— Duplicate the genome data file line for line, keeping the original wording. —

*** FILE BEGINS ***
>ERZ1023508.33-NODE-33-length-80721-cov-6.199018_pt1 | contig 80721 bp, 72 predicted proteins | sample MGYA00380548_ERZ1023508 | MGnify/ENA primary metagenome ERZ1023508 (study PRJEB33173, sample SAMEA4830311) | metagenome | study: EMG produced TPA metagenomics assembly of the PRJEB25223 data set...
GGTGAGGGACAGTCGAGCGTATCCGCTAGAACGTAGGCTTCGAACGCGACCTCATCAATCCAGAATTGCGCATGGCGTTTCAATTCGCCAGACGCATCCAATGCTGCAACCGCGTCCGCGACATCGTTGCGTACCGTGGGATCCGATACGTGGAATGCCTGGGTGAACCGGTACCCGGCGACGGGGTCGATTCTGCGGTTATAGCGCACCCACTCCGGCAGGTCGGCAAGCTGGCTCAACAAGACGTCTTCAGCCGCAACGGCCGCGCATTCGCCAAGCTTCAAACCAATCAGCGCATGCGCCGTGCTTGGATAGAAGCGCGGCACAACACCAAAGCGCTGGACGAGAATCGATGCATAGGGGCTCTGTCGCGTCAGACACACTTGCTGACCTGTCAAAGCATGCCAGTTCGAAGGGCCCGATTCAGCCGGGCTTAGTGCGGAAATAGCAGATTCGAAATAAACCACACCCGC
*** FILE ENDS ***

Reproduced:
>ERZ1023508.33-NODE-33-length-80721-cov-6.199018_pt1 | contig 80721 bp, 72 predicted proteins | sample MGYA00380548_ERZ1023508 | MGnify/ENA primary metagenome ERZ1023508 (study PRJEB33173, sample SAMEA4830311) | metagenome | study: EMG produced TPA metagenomics assembly of the PRJEB25223 data set...
GGTGAGGGACAGTCGAGCGTATCCGCTAGAACGTAGGCTTCGAACGCGACCTCATCAATCCAGAATTGCGCATGGCGTTTCAATTCGCCAGACGCATCCAATGCTGCAACCGCGTCCGCGACATCGTTGCGTACCGTGGGATCCGATACGTGGAATGCCTGGGTGAACCGGTACCCGGCGACGGGGTCGATTCTGCGGTTATAGCGCACCCACTCCGGCAGGTCGGCAAGCTGGCTCAACAAGACGTCTTCAGCCGCAACGGCCGCGCATTCGCCAAGCTTCAAACCAATCAGCGCATGCGCCGTGCTTGGATAGAAGCGCGGCACAACACCAAAGCGCTGGACGAGAATCGATGCATAGGGGCTCTGTCGCGTCAGACACACTTGCTGACCTGTCAAAGCATGCCAGTTCGAAGGGCCCGATTCAGCCGGGCTTAGTGCGGAAATAGCAGATTCGAAATAAACCACACCCGC